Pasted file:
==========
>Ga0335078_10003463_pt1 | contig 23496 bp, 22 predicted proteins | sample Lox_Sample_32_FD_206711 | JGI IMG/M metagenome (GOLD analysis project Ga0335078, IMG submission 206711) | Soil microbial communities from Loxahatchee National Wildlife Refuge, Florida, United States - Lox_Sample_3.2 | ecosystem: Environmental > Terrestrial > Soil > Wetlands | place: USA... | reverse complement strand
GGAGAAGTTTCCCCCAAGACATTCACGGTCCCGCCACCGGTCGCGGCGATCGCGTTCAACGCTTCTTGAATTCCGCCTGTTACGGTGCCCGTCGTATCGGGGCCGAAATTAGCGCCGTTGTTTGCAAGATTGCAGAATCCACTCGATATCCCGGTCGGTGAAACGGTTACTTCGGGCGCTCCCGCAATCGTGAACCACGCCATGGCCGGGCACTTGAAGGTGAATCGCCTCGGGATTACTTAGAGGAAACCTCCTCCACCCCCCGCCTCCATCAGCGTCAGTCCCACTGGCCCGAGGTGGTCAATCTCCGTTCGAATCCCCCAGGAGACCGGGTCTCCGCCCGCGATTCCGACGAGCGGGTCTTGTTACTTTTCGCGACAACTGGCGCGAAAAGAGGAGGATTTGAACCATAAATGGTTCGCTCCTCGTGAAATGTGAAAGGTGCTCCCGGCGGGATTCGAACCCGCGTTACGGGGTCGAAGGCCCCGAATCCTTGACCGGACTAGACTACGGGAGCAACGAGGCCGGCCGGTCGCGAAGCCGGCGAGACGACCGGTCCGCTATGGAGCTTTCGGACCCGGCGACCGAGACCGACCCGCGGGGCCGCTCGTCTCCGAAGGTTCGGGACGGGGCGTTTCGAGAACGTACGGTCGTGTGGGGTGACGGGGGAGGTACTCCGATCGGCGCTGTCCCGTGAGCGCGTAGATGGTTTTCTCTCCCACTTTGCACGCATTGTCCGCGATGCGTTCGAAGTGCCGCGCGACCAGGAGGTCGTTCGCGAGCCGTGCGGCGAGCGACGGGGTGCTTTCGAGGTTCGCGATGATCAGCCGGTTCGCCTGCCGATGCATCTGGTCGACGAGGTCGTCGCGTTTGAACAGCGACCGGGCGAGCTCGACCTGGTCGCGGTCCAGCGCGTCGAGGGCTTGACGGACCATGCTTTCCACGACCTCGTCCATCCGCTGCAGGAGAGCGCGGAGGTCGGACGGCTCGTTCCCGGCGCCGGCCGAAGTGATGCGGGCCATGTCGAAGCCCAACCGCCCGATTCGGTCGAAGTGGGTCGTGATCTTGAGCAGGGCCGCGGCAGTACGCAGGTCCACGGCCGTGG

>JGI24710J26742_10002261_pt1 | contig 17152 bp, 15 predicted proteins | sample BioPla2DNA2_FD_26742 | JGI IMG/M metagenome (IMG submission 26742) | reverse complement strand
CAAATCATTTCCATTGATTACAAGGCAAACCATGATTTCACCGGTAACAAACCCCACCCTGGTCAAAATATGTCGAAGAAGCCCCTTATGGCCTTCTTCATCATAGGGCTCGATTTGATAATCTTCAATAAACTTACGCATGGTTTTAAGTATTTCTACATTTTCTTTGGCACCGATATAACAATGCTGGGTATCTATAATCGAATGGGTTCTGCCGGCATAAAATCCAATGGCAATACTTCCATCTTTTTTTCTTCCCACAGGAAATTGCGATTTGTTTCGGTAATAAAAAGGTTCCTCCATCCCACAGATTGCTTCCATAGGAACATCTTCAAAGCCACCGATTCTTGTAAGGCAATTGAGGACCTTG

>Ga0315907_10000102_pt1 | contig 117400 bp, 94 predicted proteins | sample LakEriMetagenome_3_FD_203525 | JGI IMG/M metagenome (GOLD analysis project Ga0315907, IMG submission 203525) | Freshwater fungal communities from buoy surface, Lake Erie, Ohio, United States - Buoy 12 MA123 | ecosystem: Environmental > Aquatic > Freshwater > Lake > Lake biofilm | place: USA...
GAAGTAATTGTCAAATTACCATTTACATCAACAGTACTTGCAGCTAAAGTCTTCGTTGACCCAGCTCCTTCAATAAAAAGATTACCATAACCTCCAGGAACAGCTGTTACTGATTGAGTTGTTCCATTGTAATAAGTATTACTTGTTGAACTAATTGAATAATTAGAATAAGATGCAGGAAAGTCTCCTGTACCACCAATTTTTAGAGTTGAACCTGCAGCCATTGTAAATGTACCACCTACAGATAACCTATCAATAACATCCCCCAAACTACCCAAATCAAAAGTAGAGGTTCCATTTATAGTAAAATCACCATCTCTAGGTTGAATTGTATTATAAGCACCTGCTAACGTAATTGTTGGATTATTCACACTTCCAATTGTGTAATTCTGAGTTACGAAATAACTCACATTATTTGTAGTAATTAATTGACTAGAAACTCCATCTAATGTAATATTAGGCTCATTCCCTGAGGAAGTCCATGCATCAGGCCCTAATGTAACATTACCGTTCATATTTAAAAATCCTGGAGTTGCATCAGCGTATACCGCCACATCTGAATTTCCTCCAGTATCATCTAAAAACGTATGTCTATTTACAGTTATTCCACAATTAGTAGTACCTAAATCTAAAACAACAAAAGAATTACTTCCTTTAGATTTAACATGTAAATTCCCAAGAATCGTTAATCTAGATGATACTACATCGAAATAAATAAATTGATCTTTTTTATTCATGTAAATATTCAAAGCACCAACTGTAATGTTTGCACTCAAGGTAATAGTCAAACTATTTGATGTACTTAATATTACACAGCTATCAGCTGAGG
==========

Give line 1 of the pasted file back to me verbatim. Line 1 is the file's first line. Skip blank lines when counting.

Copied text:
>Ga0335078_10003463_pt1 | contig 23496 bp, 22 predicted proteins | sample Lox_Sample_32_FD_206711 | JGI IMG/M metagenome (GOLD analysis project Ga0335078, IMG submission 206711) | Soil microbial communities from Loxahatchee National Wildlife Refuge, Florida, United States - Lox_Sample_3.2 | ecosystem: Environmental > Terrestrial > Soil > Wetlands | place: USA... | reverse complement strand